Police in Peru say that a Lebanese national who was captured has confessed to being a member of the Islamist militant group Hezbollah, although there are still plenty of unanswered questions about the case.
Muhammad Ghaleb Hamdar was detained October 28 in a middle-class district of Lima, after police found the remains of explosive material in his garbage, reported EFE.
The news agency reported that Peruvian police began monitoring Hamdar following a request from Israeli intelligence agency Mossad.
According to Peru 21, Hamdar entered Peru in early July from São Paulo, Brazil, using a passport from Sierra Leone.
Following Hamdar’s confession, the head of Peru’s police said that the investigation into Hamdar’s case “had concluded,” but did not specify what charges he faced.
Peruvian TV station Willax TV had previously reported that Hamdar was a “bodybuilder” who spent a lot of time at the local gym.
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Peruvian officials have not yet made public many details about this investigation, such as information on what Hamdar was doing in Peru or what kind of role he may have had in Hezbollah. Given Peru’s history of dealing with terrorist attacks committed by guerrilla groups like the Shining Path — including a 1992 bombing in Lima that killed 25 people and wounded more than 150 — the country’s security authorities are understandably sensitive when it comes to dealing with other alleged terrorist plots.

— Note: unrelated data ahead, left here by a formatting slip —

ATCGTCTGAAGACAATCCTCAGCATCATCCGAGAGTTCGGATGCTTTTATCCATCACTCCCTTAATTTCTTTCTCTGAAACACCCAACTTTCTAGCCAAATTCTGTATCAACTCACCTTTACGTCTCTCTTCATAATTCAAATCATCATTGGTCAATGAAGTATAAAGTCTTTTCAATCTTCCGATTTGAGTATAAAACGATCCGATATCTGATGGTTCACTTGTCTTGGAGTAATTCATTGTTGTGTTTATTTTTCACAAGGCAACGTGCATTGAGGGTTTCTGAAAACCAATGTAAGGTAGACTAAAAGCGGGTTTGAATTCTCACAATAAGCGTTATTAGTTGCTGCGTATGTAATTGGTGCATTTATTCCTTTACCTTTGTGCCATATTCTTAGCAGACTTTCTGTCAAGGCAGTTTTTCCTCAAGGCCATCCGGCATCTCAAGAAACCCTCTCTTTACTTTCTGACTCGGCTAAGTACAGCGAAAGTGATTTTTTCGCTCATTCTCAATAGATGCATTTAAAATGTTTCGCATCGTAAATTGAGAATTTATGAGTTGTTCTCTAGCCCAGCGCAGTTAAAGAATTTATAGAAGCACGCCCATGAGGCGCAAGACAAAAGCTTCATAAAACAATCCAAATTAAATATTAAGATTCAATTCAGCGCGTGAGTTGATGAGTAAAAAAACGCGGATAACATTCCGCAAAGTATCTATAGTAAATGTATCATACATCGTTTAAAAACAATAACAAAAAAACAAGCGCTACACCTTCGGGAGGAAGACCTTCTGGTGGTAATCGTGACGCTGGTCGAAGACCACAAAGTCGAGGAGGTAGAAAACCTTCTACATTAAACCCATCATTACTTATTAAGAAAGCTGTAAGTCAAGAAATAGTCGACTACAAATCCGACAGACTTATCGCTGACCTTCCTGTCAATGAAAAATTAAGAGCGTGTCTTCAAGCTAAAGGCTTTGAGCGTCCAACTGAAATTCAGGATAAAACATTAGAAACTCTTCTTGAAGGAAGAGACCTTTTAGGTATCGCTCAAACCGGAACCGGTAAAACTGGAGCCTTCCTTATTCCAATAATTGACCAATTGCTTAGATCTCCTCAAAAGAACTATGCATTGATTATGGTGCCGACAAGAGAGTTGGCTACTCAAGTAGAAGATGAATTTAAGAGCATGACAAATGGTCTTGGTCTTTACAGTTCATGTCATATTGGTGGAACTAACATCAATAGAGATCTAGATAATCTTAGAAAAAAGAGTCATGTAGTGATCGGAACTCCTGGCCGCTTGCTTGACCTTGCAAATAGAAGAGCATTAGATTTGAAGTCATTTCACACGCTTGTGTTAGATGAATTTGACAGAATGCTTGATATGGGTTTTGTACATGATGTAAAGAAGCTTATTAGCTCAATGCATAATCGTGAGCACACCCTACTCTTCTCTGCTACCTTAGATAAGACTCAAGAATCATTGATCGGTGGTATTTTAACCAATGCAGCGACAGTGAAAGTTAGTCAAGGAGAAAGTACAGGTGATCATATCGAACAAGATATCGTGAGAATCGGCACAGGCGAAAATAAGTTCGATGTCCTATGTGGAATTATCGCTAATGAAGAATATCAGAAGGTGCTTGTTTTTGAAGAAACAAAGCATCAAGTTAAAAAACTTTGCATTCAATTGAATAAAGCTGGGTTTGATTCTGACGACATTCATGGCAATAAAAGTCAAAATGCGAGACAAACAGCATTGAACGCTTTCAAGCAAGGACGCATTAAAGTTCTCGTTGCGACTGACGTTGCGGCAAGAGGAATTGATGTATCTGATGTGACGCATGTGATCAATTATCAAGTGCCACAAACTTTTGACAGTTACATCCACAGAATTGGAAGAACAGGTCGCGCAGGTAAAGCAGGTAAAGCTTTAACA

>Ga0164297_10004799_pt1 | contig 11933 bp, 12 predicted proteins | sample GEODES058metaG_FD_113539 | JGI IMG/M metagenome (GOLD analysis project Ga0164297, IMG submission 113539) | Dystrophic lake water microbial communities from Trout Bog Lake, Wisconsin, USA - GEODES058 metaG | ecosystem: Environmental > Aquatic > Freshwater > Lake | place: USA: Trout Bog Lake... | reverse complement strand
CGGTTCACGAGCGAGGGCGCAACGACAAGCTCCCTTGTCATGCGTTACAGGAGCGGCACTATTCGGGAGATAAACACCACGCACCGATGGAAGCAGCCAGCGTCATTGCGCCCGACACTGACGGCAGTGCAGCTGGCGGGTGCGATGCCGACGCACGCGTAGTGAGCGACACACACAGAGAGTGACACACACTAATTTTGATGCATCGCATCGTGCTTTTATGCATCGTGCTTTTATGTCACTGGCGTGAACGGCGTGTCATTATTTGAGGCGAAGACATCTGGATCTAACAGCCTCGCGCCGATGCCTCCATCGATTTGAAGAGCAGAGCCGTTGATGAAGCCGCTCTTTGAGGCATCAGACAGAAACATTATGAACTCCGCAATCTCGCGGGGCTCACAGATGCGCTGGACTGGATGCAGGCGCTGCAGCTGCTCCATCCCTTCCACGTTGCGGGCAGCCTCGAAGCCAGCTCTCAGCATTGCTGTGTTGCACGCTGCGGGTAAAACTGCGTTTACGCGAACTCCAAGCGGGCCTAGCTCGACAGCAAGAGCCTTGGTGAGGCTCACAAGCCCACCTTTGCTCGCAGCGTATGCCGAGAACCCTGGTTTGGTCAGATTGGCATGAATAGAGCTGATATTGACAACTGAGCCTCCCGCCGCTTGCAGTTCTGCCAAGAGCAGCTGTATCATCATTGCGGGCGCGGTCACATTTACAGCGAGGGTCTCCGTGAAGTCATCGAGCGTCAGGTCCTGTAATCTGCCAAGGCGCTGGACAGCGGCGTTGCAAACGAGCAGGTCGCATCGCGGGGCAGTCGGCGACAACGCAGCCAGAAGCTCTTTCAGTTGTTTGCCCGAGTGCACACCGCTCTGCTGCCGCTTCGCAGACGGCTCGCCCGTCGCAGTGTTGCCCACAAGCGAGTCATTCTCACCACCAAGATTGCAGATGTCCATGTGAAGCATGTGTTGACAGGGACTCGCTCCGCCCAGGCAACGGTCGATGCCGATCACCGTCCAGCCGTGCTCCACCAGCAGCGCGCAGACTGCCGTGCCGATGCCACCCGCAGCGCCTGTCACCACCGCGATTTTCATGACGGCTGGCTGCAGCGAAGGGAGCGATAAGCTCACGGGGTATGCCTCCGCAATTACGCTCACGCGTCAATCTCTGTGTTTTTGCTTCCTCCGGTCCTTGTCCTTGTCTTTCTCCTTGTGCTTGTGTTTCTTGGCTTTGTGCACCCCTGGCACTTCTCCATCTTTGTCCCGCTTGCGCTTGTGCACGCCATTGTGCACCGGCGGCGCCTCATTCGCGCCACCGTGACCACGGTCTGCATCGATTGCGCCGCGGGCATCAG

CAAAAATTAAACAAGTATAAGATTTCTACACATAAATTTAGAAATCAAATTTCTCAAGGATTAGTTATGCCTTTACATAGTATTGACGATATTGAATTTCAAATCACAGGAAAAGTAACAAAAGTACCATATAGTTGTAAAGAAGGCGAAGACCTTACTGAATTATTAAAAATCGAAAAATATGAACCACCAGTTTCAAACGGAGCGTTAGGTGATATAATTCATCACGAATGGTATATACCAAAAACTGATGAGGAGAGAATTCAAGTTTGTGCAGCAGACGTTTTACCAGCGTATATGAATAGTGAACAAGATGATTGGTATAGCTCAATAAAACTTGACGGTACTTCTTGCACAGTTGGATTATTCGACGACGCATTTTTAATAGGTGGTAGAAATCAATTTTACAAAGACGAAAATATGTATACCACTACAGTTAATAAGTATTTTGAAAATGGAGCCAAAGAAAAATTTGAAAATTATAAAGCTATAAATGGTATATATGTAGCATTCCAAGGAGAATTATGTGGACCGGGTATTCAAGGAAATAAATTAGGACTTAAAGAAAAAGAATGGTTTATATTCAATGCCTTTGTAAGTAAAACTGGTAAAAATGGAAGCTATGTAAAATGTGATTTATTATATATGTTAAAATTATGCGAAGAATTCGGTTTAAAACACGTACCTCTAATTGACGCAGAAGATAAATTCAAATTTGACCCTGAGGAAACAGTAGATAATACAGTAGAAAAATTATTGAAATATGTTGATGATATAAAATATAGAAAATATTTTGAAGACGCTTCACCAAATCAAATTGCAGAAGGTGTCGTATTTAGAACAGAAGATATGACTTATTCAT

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Still, there are many issues left unresolved. For instance, it may be significant that Hamdar entered Peru via Brazil: earlier this week, federal police documents unveiled by Brazilian newspaper O Globo detailed ties between Hezbollah and Brazilian prison gang the First Capital Command (Primeiro Comando da Capital – PCC).
There also appear to have been few previous reports of Hezbollah presence or activity in Andean nations like Peru. Much prior scrutiny involving the Islamist group’s operations in Latin America has focused on the Triple Frontier where Paraguay, Argentina, and Brazil meet.
The US Treasury Department has blacklisted individuals based in this area, who provided logistical and financial support to Hezbollah. The Treasury Department has also blacklisted men based in Venezuela and Colombia for running a money laundering network linked to the Islamist group.
But in Peru, no similar sanctions have occurred.